for National Geographic News
"We know very little about the deep sea," said lead scientist Nic Bax, a marine biologist with Australia's Commonwealth Scientific and Industrial Research Organization (CSIRO) in Hobart, Tasmania.
"Finding out how much live coral is down there, and how large those communities are, is very exciting," he added.
Some of the corals were found to be about 2,000 years old, said Bax.
CSIRO made the discoveries in two separate voyages to marine reserves located 100 to 200 nautical miles off the southern coast of the island of Tasmania, Australia.
This is the third large group of marine species recently discovered in Australian waters. (See "113 New Sharks and Rays Announced in Australia" [September 21, 2008] and "Hundreds of New Reef Creatures Found in Australia" [September 18, 2008].)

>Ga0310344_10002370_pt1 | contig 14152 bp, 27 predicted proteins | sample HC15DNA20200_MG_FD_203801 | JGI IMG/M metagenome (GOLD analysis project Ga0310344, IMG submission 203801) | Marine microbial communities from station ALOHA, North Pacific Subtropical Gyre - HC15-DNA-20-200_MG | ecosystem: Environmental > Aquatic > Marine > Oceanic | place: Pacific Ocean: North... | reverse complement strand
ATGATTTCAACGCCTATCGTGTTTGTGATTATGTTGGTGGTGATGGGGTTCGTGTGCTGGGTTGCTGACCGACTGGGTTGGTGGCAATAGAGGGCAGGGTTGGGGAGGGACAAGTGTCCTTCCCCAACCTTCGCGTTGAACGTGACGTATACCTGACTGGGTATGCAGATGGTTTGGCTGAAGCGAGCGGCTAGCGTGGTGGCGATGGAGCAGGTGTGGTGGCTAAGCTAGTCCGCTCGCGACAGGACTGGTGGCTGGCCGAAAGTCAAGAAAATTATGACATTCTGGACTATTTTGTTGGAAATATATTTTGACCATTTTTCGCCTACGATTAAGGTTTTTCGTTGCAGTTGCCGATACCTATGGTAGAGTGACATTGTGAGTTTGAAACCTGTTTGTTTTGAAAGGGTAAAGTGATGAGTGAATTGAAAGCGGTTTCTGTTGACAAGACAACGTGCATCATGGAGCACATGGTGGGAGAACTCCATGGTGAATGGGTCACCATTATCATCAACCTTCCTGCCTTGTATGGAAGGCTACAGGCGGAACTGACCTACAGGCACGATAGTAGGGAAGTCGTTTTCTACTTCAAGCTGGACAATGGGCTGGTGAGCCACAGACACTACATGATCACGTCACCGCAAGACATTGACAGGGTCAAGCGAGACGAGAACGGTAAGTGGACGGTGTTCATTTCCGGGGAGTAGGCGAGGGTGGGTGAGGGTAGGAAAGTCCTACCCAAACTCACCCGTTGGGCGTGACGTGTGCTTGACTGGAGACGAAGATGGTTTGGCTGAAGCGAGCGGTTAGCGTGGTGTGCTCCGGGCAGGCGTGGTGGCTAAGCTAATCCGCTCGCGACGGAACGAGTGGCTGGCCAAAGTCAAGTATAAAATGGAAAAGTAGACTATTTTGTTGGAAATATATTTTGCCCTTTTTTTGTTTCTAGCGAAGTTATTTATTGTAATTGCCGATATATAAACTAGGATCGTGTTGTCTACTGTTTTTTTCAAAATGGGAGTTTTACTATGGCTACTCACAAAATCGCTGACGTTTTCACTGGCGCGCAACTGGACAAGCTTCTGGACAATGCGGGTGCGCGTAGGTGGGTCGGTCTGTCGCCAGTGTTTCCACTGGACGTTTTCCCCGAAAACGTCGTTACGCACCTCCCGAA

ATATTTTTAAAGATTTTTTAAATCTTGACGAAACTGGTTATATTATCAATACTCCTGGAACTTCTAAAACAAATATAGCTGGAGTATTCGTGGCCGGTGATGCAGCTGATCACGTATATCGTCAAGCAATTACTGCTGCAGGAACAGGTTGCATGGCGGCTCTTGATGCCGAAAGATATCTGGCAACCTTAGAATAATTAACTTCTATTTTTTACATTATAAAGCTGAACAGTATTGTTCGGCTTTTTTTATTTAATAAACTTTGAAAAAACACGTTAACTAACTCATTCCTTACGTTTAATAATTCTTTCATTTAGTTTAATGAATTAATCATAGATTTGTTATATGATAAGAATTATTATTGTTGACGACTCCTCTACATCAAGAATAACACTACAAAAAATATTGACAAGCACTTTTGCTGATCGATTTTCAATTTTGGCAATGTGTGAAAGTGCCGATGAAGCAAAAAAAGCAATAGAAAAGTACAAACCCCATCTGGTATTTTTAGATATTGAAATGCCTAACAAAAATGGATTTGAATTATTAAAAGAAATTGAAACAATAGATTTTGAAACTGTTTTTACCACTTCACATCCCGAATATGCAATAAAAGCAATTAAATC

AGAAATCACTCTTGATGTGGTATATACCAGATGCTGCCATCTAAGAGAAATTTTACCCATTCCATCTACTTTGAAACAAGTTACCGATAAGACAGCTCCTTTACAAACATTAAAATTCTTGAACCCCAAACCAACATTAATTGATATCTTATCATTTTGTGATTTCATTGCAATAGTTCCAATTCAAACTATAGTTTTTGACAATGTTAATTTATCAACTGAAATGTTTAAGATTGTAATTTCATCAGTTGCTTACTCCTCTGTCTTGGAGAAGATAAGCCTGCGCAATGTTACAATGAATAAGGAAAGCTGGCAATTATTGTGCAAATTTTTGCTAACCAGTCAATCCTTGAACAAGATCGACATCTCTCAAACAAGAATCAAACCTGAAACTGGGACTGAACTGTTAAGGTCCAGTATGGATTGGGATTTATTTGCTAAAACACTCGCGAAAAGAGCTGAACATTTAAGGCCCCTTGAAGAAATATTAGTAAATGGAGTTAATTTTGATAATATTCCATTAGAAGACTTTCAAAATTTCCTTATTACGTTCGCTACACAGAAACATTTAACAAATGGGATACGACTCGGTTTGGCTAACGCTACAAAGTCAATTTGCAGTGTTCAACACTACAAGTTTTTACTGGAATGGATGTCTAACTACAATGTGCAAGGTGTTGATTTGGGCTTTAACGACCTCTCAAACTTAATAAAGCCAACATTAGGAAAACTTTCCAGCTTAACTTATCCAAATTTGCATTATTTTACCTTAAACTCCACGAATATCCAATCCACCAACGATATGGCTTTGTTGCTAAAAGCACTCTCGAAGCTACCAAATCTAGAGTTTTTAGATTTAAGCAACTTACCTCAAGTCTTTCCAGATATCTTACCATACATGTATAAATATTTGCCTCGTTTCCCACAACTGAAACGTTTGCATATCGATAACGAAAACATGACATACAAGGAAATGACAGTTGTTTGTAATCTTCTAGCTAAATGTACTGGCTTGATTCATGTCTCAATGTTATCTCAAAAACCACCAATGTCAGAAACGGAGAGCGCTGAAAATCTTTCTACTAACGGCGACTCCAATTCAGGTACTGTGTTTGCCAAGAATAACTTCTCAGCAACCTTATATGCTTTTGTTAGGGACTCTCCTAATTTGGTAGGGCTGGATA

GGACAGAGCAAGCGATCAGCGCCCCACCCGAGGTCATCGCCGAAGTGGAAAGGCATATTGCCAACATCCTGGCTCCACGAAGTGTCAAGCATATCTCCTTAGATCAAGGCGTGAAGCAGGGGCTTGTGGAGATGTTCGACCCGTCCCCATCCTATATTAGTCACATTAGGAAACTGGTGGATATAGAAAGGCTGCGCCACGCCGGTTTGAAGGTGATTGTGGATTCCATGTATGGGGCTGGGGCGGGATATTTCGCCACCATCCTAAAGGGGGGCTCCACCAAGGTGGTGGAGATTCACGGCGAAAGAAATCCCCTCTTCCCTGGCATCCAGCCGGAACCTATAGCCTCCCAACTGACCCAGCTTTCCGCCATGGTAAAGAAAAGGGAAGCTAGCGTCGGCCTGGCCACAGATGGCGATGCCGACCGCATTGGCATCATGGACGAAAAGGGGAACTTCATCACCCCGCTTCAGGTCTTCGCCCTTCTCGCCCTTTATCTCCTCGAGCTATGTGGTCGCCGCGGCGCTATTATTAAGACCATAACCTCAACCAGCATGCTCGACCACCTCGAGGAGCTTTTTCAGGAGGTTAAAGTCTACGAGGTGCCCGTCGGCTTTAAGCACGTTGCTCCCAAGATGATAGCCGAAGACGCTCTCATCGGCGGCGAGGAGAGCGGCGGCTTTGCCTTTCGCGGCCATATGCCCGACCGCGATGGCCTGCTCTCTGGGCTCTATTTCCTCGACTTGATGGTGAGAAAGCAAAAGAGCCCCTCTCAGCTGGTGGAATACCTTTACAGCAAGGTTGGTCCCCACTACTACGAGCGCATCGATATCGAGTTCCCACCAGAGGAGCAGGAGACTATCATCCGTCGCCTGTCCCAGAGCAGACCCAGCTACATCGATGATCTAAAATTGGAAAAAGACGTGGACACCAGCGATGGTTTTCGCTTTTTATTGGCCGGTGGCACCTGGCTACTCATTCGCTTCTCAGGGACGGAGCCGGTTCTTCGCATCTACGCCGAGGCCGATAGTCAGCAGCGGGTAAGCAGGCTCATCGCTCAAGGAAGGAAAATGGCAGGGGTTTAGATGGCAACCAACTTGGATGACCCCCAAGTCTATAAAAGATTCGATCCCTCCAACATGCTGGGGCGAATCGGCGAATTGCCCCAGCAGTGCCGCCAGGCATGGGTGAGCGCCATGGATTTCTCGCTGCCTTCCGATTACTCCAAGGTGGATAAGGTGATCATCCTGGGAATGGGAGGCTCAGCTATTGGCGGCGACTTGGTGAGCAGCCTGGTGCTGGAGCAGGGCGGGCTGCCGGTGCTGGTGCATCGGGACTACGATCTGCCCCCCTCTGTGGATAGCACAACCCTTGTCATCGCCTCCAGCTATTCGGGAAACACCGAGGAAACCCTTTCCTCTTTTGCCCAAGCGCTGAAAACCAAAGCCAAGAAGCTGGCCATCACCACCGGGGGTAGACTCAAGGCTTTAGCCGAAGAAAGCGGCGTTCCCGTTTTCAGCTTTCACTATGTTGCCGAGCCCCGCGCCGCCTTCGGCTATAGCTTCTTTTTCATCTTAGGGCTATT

Jackpot of Marine Life
Using powerful cameras, scientists shot 8,000 pictures and more than 100 hours of video footage of the seafloor.
They also discovered 145 undersea canyons and 80 new seamounts, or underwater mountains.
Seamounts can sprawl 15.6 miles (25 kilometers) across and rise thousands of feet from the seabed.
In the deep sea, where the ocean bottom is nothing more than muddy sediment, rocky seamounts offer a stable habitat that provides shelter and food for sea life, Bax said.
As such, seamounts support a jackpot of rich marine life in a quiet, dark world.
SOURCES AND RELATED WEB SITES